ACCUMULATING PERIPHERALS


Rebiya Kadeer and the irrelevence of exile by foarp
July 11, 2009, 12:46 pm
Filed under: Asia, China, democracy

[by FOARP]

The line on the Xinjiang disturbances from the Chinese government, whilst initially dabbling with a condemnation of terrorism, has coalesced around the narrative of ‘foreign forces’ interfering with China and the ‘three evils’ of ‘separatism’, ‘extremism’ and ‘terrorism’, just as it did after last year’s riots in Tibet. Just as with last year’s events ‘evidence’ has been produced showing how the entire thing was organised by the World Uyghur Congress, of which Rebiya Kadeer, an exiled Uyghur businesswoman, is the head. The evidence produced so far would seem to point to the WUC having communicated with people in Xinjiang before the initial demonstrations and encouraged them. Whilst I’m sure this will convince a lot of people in China, at least to the extent that the government can convince people of anything, there is an obvious difference between ‘demonstrations’ and ‘violent riots leading to the deaths of innocent people’ , more to the point, large scale demonstrations (such as in 1997) have taken place without any foreign involvement whatsoever.

In fact, there’s good reason to doubt that exiled movements can have that much of an impact on circumstances within a dictatorship. Whilst the Tibetan devotees of lamaist Buddhism continue to follow and obey the current Dalai Lama, he owes much of his influence (as did Khomeini pre-1979) on his position as a religious leader. In contrast, the student leaders of the 1989 Tiananmen protests are nowadays either unknown or largely reviled within China. When ethnic-Uyghur 1989 student leader and “China’s second most wanted” Wu’er Kaixi (for some reason he prefers to use his Uighur name as transcribed in Chinese characters) attempted to return to the mainland last year he was refused entry. Some might ascribe this to the desire to avoid giving him a public platform or to avoid an open breach with Taiwan where he has now taken up citizenship, but given the way such trials take place in secret another explanation presents itself – that he is more useful to the Chinese authorities where he is.

It is exceedingly easy for a dictatorial government to smear a person as being a foreign puppet when their first move on being pushed into exile is to go directly to a country which is a hated enemy and rely on funding from either the government of that country or from an NGO (such as the NED) which may or may not receive government funding, and provides grist to the mill of conspiracy theorists. The fact that these people did not choose to go into exile, that few countries would allow them entry, and that they had no resources to rely on in that country, are not communicated to public. Even those exiles who decide to avoid politics may still be useful in government propaganda. 1989 student leader Chai Ling now runs a software firm in the US with her husband, and has enjoyed a level of success not unexpected for someone who got into one of China’s top universities. Pro-government commenters nowadays emphasise her enrichment in the US and abandonment of the democracy movement.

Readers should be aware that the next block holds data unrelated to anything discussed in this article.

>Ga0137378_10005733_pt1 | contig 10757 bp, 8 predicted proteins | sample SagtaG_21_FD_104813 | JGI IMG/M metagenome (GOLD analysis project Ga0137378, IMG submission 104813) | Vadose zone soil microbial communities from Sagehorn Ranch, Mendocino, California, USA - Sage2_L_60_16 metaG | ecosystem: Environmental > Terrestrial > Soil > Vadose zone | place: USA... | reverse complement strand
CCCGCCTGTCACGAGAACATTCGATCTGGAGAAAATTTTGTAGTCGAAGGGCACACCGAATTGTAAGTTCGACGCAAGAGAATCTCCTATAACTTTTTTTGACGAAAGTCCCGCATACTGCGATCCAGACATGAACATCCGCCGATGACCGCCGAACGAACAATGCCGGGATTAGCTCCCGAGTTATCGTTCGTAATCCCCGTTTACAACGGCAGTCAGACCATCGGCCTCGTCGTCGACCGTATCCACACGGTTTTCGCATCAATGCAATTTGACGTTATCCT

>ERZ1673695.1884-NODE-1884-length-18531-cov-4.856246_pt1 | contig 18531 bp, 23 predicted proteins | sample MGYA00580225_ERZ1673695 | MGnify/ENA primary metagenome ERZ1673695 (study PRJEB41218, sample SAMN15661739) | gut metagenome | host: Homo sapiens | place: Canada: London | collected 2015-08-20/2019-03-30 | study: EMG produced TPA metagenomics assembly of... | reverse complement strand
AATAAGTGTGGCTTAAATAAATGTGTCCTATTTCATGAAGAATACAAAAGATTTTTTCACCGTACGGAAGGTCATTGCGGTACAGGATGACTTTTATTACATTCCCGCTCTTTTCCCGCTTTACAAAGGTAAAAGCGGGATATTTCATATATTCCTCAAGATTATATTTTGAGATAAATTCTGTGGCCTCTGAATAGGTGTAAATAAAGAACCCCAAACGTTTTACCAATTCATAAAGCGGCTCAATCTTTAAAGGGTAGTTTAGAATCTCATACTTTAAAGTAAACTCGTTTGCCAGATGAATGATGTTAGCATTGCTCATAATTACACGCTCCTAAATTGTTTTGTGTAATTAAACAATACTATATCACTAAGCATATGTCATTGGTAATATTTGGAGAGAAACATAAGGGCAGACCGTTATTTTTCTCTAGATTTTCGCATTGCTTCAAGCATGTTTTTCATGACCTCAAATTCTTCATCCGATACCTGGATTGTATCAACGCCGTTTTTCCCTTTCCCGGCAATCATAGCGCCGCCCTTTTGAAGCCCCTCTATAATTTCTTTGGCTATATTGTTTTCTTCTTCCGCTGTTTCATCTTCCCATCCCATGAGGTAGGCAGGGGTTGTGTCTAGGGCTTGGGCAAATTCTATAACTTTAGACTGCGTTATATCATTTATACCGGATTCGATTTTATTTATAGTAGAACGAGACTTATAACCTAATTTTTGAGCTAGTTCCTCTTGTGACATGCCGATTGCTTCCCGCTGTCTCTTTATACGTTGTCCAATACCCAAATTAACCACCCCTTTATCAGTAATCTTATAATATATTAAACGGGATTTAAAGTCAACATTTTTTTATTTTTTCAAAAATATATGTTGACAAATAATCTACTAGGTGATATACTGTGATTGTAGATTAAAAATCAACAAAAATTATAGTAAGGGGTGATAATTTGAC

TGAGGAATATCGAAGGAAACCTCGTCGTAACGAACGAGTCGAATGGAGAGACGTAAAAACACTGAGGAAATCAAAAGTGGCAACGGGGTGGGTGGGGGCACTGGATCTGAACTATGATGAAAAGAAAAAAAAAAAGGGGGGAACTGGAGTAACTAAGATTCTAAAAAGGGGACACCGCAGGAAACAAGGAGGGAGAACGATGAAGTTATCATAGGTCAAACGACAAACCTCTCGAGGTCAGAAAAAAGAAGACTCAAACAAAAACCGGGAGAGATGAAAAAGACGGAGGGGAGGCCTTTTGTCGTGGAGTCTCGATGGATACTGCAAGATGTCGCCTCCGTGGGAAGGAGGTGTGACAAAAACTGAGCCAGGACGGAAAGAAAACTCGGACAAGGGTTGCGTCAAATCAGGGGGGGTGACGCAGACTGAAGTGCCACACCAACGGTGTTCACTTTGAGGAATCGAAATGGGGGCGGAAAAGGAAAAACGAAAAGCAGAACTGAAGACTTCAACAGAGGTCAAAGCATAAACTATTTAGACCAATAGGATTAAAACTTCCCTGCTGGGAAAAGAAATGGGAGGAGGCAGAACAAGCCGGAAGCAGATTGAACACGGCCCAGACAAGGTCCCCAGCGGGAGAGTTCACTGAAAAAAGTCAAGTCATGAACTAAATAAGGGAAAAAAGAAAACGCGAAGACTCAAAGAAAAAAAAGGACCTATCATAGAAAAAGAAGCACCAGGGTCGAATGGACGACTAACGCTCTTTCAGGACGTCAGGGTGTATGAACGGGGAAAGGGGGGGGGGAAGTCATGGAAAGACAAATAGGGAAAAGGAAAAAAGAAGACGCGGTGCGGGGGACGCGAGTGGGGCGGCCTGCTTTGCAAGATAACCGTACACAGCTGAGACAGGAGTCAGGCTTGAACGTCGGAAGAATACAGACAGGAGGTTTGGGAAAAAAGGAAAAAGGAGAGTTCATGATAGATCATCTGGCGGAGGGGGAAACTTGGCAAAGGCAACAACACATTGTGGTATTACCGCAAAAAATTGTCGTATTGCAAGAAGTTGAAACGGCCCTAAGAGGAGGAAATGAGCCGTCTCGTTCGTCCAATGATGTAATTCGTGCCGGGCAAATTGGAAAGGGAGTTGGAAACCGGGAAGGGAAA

Even where an anti-government movement gains traction inside a dictatorship, this is often little to do with the efforts of exiles. As Chinese exile Wan Runnan wrote about a visit to Poland after the fall of communism there:

“we asked Solidarity Union friends a stupid question: When the Polish military government began suppression, a number of dissidents went into exile overseas. What did these people do in the latter changes inside Poland? They replied without any pause: Nothing whatsoever. Then they sensed our embarrassment and consoled us: “Those exiles served some purpose because they gave us some fax machines and stuff.” . . . . I was aware of the effect of overseas democratic movement very early on. I met Dai Qing (戴晴) overseas and she said: “You do not have a place in the future change in China.” I replied: Yes. The change in China is like a chemical reaction with reagents and products. We are just the temperature, pressure and catalyst that bring about this chemical reaction and we do not have a position in the final product.”

Recent events in Xinjiang show the truth of this, whilst it is possible that the Rebiya Kadeer and the WUC were the driving force behind the demonstrations, all the evidence that we have shows that the initial demonstrations were carried out by university students organised by their lecturers. Whilst it is impossible for me to confirm this, a long-time Xinjiang resident friend of mine described the subsequent riots as being the work of “scumbags from outlying areas who move to Urumqi after being slung out of their towns and villages”. The fact that the demonstrations took place in Urumqi only would also point to the WUC not actually being the driving force of these demonstrations, subsequent demonstrations at other towns appear to have been in response to the crackdown, especially the closing of mosques. Should the Iranian government succeed in running Mousavi overseas a similar dynamic is likely to take over.

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